A new relationship between IBM and Hildebrand, an energy consulting firm, will combine the tech giant's data management software with energy monitoring devices in five European cities: Birmingham, Bristol and Manchester in the United Kingdom, and Plovdiv and Ivanovo in Bulgaria.
The deal was made possible by funding that Hildebrand received for a 30-month pilot into energy usage monitor -- and its associated effect on human behavior. The diversity of cities in the pilot should provide useful information about how weather, and cultural difference, affect smart metering usage.
The companies say that homeowners will be able to access their information online, viewing electricity usage state and then using the IBM analytics technology to analyze their usage against group dynamics or against known pricing information.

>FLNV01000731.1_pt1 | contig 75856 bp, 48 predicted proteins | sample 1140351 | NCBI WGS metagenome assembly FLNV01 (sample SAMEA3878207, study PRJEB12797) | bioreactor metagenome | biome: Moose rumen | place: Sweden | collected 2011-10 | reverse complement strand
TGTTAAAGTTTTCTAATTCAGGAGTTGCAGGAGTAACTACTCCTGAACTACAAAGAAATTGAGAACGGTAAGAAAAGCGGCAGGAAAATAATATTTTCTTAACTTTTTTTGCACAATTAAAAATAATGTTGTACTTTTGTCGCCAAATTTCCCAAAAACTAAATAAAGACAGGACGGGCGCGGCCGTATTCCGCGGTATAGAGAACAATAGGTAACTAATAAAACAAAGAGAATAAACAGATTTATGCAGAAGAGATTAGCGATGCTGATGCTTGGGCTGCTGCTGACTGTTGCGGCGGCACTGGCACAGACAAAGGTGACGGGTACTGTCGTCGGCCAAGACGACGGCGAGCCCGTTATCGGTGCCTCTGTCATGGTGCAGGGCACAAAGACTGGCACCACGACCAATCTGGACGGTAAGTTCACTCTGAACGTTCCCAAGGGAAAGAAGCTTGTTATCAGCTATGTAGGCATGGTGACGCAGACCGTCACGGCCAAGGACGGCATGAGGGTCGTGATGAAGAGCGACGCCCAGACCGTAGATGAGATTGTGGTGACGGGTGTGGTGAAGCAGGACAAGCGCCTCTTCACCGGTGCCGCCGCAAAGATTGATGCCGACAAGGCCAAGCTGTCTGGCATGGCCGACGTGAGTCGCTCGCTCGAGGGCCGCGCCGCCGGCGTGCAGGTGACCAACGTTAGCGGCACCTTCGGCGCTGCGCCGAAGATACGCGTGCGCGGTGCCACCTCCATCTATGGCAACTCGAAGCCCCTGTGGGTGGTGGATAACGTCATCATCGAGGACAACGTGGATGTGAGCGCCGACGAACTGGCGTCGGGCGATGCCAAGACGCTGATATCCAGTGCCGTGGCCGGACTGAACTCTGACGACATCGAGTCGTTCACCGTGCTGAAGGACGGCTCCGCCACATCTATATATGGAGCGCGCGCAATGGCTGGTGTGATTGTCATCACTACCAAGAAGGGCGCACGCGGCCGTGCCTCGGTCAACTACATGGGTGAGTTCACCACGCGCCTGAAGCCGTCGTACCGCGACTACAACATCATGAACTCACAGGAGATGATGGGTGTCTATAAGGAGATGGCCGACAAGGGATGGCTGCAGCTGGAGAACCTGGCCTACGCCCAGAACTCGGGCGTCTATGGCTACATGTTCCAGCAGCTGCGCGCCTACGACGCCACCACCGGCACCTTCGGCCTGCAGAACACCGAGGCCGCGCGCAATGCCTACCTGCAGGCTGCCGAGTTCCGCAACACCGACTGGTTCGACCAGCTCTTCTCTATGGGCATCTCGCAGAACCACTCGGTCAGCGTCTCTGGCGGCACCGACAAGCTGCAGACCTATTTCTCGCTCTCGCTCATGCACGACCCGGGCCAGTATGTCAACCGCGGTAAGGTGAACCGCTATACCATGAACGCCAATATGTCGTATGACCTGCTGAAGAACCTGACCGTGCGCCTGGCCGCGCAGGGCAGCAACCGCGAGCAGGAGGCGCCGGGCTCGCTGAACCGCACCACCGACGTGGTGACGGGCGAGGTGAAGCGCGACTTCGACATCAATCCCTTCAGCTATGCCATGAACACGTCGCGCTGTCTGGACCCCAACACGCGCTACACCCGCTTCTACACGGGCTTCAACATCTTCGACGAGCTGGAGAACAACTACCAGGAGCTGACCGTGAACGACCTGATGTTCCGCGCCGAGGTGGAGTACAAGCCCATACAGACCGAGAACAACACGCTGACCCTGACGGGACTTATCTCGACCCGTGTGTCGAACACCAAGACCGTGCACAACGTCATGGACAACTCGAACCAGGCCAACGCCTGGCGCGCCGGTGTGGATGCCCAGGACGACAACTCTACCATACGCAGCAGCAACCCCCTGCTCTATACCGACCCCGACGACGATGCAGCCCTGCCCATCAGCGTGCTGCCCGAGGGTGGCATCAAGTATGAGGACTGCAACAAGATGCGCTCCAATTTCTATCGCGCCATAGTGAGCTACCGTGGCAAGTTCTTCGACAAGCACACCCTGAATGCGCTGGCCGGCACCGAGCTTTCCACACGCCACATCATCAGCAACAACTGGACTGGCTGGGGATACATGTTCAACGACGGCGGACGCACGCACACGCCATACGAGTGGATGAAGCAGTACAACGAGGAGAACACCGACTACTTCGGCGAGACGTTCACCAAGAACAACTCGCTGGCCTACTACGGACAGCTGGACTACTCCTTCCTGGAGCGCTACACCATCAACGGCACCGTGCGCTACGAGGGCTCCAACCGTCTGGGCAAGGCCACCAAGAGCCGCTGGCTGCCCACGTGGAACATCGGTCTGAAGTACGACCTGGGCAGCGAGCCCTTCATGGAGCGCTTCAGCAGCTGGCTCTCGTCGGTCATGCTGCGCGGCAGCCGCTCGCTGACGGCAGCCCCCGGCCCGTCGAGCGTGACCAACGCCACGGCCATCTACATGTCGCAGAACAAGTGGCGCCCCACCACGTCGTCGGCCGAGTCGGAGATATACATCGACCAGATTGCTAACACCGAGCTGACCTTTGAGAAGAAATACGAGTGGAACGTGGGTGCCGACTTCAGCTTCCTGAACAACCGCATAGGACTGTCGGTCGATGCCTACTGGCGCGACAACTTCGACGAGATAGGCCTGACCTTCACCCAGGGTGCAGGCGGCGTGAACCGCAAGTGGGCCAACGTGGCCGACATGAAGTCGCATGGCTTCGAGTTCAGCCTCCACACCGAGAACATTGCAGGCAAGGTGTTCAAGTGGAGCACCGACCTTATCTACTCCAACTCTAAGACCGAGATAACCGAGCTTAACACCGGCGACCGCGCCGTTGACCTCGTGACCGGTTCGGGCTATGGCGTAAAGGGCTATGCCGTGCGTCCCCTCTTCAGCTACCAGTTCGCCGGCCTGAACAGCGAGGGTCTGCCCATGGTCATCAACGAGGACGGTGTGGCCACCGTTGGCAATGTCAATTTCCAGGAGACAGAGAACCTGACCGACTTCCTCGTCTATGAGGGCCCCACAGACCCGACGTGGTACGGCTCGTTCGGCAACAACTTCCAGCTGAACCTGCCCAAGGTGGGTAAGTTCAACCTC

The folks at Hildebrand say the key to IBM's software is its ability to delivery this information quickly. Here's what the company's chief technology officer, Clive Eisen, had to say in a blog about the alliance"
"In the first proof-of-concept, we simulated three million homes sending readings once a minute and we were able to capture nearly 50,000 readings per second using only a quad-core, dual-processor Intel server. In the second, we moved to a slightly larger server and found we could deliver analytics response times of between one and three seconds for a similar load."